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The Body Remembers

Sunday Morning is everything. As church culture shifts, we are trying to fit more and more into Sunday morning because folks are willing to prioritize that time. There’s fewer weeknight Bible studies and fewer Saturday service projects. So, we take Bible studies and service projects and bring them to Sunday morning. As pastors and worship planners, we are trying to bring the complexities life and ministry into the worship experience. How can worship embody congregational care? Where can worship facilitate spiritual formation? When can worship be a vehicle for social justice? 

The Season of Lent is a perfect opportunity to delve more deeply into spiritual practices, to deepen connections between our bodies and spirits, and to examine the systems of injustice that connect us all. The Body Remembers accomplishes this through the lens of our bodies. It focuses on the connections between our bodies and spirits as the Body of Christ.

We are learning more and more about our physical bodies are connected with our emotional and spiritual lives. Our bodies are even connected with lives of others in our family tree and the current community around us. With important research in trauma theory, we are learning how we bear and heal traumas and that healing is always better in community. Popular books like The Body Keeps the Score and My Grandmother’s Hands, demonstrate these connections. We, as the church, already have the truth of these theories in our faith and in our scripture. We are many parts but we are all one body. Lean into the faith of our ancestors and the healing in your own ministry setting in this important season.

This Lenten series makes it possible for a congregation to share in body and spirit in healing and care. It also has the flexibility to bring in social justice issues that matter to your congregation like mass incarceration, hunger and poverty, access to healthcare, refugee and immigration and more. It has flexibility and creativity. Make the most of Sunday morning this Lent!

All the beautiful artwork for this series is by Andrew Ostrovsky.

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Let Love Rise: Lent 2023

In my congregation, food has always been very important. We like to share meals after worship together. We have an annual chili and pie cook off. We have big engagement on ministries that address hunger and food insecurity. We bring meals to families with challenges. We love Holy Communion as we come forward to accept our places at God’s table, with all the costs and joys of that discipleship.

For as prominent as bread is in our faith rituals and communal life together, I’ve delved shockingly little into the topic. I’ve heard so many times that Christ’s prayer for “daily bread” was asking for basic provision for all. I’ve never realized that, in Jesus’ time, daily bread was an extravagance reserved only for the wealthy. I’ve preached about how Jesus compared himself to this common, everyday thing, bread. Just sustenance, survival. But that is what bread has become over a couple thousand years. That’s not what bread was for Jesus. Bread was such a communal gift. If you want to engage the bread of Jesus’ time and what it means for us today, try Let Love Rise.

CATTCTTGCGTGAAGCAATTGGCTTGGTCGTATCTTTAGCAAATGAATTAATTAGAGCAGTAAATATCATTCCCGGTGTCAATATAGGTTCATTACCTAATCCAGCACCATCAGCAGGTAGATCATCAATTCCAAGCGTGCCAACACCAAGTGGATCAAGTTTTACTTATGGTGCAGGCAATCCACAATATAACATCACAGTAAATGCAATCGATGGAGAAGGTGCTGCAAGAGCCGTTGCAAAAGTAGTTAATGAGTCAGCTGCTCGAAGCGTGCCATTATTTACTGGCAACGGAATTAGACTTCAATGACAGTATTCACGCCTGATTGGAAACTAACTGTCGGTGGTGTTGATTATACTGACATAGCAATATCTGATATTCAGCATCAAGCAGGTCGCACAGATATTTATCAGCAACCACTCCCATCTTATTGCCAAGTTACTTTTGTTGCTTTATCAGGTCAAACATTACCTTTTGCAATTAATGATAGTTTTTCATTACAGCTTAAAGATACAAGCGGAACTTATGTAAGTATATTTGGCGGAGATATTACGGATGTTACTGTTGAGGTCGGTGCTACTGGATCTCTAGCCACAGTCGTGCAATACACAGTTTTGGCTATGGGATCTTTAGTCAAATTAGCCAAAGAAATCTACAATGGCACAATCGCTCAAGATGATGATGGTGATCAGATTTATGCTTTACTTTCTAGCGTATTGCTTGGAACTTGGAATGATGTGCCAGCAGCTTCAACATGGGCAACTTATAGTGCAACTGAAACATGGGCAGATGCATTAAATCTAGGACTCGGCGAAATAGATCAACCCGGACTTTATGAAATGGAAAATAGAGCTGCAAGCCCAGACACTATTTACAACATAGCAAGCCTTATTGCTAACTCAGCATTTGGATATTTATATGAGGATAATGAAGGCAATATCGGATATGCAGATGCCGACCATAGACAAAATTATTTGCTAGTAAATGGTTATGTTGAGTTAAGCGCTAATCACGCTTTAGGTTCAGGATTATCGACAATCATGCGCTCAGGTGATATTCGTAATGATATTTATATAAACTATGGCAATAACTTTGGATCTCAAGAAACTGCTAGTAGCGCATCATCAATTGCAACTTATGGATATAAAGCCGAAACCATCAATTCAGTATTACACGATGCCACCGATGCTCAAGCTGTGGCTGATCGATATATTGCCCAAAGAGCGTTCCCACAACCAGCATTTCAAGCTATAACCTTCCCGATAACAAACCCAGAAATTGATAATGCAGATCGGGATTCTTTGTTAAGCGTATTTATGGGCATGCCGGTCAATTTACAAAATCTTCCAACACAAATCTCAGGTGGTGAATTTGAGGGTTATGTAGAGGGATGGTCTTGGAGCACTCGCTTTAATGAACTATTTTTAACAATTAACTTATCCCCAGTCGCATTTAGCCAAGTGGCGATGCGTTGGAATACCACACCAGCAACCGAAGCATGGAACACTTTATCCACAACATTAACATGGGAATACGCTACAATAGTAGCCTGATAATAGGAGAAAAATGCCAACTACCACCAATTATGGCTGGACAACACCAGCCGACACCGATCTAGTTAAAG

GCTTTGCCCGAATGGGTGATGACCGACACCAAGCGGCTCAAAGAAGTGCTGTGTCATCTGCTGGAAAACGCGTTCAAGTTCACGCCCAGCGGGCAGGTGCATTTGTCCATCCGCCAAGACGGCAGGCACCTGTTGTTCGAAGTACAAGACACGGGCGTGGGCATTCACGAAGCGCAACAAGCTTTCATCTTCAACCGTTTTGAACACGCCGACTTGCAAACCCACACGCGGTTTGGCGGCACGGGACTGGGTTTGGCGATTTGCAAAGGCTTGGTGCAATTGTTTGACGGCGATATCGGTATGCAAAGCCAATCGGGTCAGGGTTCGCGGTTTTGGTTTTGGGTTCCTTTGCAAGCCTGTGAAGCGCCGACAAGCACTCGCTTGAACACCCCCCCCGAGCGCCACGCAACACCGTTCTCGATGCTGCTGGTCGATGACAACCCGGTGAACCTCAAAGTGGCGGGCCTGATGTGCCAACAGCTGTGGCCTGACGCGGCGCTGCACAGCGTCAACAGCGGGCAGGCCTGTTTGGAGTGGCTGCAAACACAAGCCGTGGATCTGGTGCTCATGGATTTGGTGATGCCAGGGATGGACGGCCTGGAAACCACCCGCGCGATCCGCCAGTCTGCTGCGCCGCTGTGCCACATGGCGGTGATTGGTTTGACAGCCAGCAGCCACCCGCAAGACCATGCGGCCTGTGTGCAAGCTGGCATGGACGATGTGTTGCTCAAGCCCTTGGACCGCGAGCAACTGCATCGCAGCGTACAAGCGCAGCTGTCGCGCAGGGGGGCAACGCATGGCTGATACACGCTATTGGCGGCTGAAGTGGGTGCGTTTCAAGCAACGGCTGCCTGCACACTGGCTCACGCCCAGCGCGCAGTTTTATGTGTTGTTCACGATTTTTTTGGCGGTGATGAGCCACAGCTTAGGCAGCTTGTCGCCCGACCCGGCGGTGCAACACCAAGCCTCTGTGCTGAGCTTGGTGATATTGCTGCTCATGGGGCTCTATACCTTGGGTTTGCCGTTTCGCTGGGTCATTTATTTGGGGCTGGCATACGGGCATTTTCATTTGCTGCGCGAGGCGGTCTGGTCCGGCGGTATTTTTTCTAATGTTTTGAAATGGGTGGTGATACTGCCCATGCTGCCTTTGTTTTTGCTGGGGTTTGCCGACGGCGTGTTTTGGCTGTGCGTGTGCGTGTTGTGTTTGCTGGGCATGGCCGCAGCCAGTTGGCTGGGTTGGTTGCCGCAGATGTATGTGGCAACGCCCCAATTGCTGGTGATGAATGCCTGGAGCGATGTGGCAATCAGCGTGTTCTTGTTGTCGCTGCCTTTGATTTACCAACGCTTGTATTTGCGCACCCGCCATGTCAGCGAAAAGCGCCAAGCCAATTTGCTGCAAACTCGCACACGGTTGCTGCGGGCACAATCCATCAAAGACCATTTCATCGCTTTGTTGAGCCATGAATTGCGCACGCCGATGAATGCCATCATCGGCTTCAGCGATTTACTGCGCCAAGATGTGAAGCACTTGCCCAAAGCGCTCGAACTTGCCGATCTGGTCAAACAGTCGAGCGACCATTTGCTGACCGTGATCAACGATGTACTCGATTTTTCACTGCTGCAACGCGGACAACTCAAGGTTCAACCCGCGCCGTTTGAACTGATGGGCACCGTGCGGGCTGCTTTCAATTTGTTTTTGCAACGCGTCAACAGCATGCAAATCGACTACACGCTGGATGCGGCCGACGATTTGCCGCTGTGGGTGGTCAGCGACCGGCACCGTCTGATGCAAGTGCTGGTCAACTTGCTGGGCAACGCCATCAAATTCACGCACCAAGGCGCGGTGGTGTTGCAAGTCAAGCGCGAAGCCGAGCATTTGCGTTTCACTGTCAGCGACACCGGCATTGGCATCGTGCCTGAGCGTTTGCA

Writing, preaching and worshiping this series deepened my own faith and challenged me to think again about so many things I take for granted in Christianity. In addition to the meaningful reflections on theology and scripture, this series was also very accessible and practical for our worshiping community. It helped us all understand better our common practices like the Lord’s Prayer and Holy Communion. It gave us an opportunity to hear from the bakers and cooks among us about their craft and why it is meaningful to them. We have a person who bakes our communion bread every week and a youth who started a home bakery for racial justice who both shared their experiences. Our children could engage by trying to grind wheat or watching as yeast activated in water.

If you are looking for an innovative worship series, then I encourage you to try Let Love Rise. Holly and I put everything in this bundle that we used in our own congregations. In addition to our usual liturgies, planning guide, and branded and sized images for the series and each week, we have added a huge list of suggested contemporary readings and additional materials, a folder of unsplash free images (no searching for you!), a set of interactive worship stations, video recordings of our own sermons, a four-week adult discussion series with PowerPoint slides based on the weekly themes and Michael Pollan’s book Cooked: A Natural History of Transformation, and MORE.

Join the journey of transformation this lent from a small seed planted to the Bread of Life!

~ Amber

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Is God on the Move?

Here we go again. For those in church leadership (or any kind of leadership), the surge due to the Omicron variant of Covid 19 is exhausting at best and triggering at worst. Congregations are spending time and energy once again discussing, discerning and deciding about whether to be open for in-person worship. What are the risks? What is gained? What is lost? And it in that discussion is an underlying ocean of grief because we don’t want to be doing this again. We would rather do anything else. We feel like our community is called to MORE than this. But here we are.